Exome sequencing is an unbiased method to gene discovery in probands and in families because nearly all protein-coding areas of the genome are examined. An advantage of exome sequencing is the ability to identify the causative mutation in previously unsolved epileptic encephalopathies caused by de novo mutation. Some recently identified genes for EE syndromes include: KCNT1, SCN8A, TBC1D24, GABRA1, GABRB3, ALG13, and DNM1.
Gene panels are pre-selected sets of genes that can be simultaneously sequenced in an individual or a cohort. As fewer genes are sequenced, genes panels cost less than entire exome sequencing and have better coverage of those genes. Originally applied in a research environment, gene panels have been used for gene discovery, including: GRIN2A, GRIN2B, SLC6A1, CHD2, and SYNGAP1. Gene panels that include the most frequently mutated genes can be applied for diagnosis, with a 25-50% diagnostic rate, depending on the panel and patient population.
NGS in Clinical Diagnosis
Gene panels are now widely used in clinical settings and are particularly useful for disorders with substantial genetic heterogeneity. As the amount of identified epilepsy genes continues to expand, and the phenotypes connected to mutations in each gene are variable, gene panel testing is becoming increasingly favourable for diagnosing epilepsy patients. The number of genes included in standard clinical epilepsy gene panels varies significantly, from less than 20 to nearly 500.
Prior to ordering a test, it is important for the clinician to understand which genes or class of genes each panel includes and what the target population is. Most panels are devised for early onset epilepsy syndromes, and a majority strive to be comprehensive; however, if a particular gene or condition is suspected, the clinician should confirm that the selected panel includes the presumed gene or diagnosis. Gene panels for specific subtypes are often accessible, including progressive myoclonic epilepsy and familial focal epilepsy. In some panels, genes for recessive metabolic disorders and congenital disorders of glycosylation are included, whereas others emphasize de novo dominant and X-linked causes.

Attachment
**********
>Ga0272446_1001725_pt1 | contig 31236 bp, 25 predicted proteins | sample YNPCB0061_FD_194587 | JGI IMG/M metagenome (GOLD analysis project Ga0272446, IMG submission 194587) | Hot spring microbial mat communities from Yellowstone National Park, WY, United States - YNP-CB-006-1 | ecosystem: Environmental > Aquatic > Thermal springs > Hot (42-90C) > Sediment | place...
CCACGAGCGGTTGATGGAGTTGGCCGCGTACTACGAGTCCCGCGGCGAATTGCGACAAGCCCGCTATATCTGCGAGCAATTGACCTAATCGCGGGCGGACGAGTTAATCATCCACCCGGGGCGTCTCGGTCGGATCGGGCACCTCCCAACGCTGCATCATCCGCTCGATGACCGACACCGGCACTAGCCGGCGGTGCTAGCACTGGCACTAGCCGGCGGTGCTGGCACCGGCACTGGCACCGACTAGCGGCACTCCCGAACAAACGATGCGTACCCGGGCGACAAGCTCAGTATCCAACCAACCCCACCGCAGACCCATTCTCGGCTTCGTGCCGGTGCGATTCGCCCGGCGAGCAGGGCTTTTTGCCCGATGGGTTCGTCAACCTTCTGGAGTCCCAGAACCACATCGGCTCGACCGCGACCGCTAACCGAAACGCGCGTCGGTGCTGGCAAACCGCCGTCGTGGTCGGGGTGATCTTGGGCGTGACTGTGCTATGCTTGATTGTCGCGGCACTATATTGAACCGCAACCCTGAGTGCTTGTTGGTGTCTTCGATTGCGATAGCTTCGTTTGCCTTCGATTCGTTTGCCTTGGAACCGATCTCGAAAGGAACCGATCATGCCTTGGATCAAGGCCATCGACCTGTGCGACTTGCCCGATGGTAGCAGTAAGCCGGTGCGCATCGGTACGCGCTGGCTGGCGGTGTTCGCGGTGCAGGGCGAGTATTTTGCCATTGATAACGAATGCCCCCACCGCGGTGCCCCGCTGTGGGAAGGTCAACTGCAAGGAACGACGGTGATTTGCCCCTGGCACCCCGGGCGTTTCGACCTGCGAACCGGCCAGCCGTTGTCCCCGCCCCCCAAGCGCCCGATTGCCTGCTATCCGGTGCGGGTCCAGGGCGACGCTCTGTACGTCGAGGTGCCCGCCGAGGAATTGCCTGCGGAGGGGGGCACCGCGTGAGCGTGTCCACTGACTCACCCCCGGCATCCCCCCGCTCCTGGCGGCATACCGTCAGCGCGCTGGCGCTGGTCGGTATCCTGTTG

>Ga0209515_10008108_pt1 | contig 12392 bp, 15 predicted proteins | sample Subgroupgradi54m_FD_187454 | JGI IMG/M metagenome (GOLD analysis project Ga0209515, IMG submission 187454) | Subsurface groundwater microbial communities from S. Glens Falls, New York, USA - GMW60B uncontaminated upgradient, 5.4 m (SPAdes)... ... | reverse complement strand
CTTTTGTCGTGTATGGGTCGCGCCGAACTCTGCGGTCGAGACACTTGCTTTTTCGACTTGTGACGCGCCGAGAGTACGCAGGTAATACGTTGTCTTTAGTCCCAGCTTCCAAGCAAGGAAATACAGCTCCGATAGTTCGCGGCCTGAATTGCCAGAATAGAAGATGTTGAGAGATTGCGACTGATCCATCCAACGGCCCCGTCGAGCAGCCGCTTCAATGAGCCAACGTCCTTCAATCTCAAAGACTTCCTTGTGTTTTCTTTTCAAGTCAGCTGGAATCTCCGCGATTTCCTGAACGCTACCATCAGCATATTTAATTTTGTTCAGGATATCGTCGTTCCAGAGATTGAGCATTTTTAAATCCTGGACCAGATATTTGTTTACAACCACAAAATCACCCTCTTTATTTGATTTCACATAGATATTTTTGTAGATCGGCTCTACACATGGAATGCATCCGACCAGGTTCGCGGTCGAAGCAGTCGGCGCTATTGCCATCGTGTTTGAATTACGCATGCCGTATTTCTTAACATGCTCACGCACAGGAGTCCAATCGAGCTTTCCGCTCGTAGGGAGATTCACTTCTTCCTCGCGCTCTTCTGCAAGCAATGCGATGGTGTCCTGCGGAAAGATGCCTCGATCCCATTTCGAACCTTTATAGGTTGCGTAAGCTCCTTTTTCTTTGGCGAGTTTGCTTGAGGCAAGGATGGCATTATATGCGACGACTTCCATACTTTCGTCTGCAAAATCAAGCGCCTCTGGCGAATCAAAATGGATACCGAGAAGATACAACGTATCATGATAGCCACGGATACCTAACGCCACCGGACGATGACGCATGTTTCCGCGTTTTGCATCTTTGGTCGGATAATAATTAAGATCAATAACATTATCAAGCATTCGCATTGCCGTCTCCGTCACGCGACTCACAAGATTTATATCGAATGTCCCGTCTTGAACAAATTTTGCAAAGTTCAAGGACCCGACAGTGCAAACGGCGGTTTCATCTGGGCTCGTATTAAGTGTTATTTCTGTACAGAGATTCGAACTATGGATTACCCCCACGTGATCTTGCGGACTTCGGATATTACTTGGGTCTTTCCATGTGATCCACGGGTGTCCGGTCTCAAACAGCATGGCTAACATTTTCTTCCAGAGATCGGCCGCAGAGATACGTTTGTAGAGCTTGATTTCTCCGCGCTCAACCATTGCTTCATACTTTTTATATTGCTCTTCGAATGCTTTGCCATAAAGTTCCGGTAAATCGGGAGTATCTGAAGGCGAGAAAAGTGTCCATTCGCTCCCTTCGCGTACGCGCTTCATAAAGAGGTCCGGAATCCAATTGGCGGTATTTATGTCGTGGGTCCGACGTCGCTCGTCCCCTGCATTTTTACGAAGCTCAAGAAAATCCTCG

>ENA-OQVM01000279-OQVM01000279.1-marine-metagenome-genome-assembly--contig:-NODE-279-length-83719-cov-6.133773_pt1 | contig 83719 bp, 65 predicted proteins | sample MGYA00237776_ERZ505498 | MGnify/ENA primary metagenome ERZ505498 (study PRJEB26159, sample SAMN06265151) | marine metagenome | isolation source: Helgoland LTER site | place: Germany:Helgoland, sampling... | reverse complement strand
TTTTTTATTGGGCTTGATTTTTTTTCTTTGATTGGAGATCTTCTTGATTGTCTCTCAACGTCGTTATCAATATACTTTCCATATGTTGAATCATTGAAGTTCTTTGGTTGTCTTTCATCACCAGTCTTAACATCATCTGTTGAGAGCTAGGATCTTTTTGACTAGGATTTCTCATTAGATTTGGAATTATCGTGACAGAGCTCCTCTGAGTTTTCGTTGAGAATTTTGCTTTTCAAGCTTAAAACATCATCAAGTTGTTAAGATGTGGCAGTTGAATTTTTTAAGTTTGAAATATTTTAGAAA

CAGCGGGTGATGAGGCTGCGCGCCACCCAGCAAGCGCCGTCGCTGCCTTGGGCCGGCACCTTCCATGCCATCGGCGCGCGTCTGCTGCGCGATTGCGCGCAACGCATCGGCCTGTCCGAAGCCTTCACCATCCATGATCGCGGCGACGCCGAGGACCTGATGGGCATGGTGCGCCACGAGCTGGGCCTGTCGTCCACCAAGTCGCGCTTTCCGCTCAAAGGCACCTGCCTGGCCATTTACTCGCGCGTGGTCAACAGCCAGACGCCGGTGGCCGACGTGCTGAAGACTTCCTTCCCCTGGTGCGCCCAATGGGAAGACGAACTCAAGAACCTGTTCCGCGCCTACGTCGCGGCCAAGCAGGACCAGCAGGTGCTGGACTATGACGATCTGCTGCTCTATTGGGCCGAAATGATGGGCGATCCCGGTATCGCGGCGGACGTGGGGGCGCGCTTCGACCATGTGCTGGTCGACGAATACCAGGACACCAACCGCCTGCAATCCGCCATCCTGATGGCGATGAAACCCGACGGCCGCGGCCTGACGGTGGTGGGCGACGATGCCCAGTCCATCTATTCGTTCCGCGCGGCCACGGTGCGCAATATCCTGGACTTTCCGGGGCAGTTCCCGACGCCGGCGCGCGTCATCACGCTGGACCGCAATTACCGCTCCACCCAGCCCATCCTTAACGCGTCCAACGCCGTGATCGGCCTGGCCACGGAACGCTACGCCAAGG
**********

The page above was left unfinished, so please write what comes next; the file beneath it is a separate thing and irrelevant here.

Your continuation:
Depending on the particular phenotype, “nonepilepsy” genes panels for microcephaly syndromes, intellectual disability syndromes, or episodic ataxia may be more applicable. Selecting a company and specific gene panel can be overwhelming, given the variety of choices available. Resources to identify tests include Gene Tests (http://www.genetests.org) and Genetic Testing Registry (https://www.ncbi.nlm.nih.gov/gtr/). It may be useful to consult with a genetic counsellor or epilepsy geneticist before ordering to ensure an efficient and economical testing method.
In gene panels and even single gene tests, the availability of family DNA may be essential for analysing results. For example, it is challenging to define the clinical significance of a rare missense change in a gene for epileptic encephalopathy that has not been previously described in cases or controls. Therefore, testing parents assists in determining whether the mutation is inherited (and therefore likely benign), or de novo and likely causative. In cases of familial epilepsy, the ability to conclude whether a mutation segregates with disease is equally important.
Clinical Utility of Genetic Testing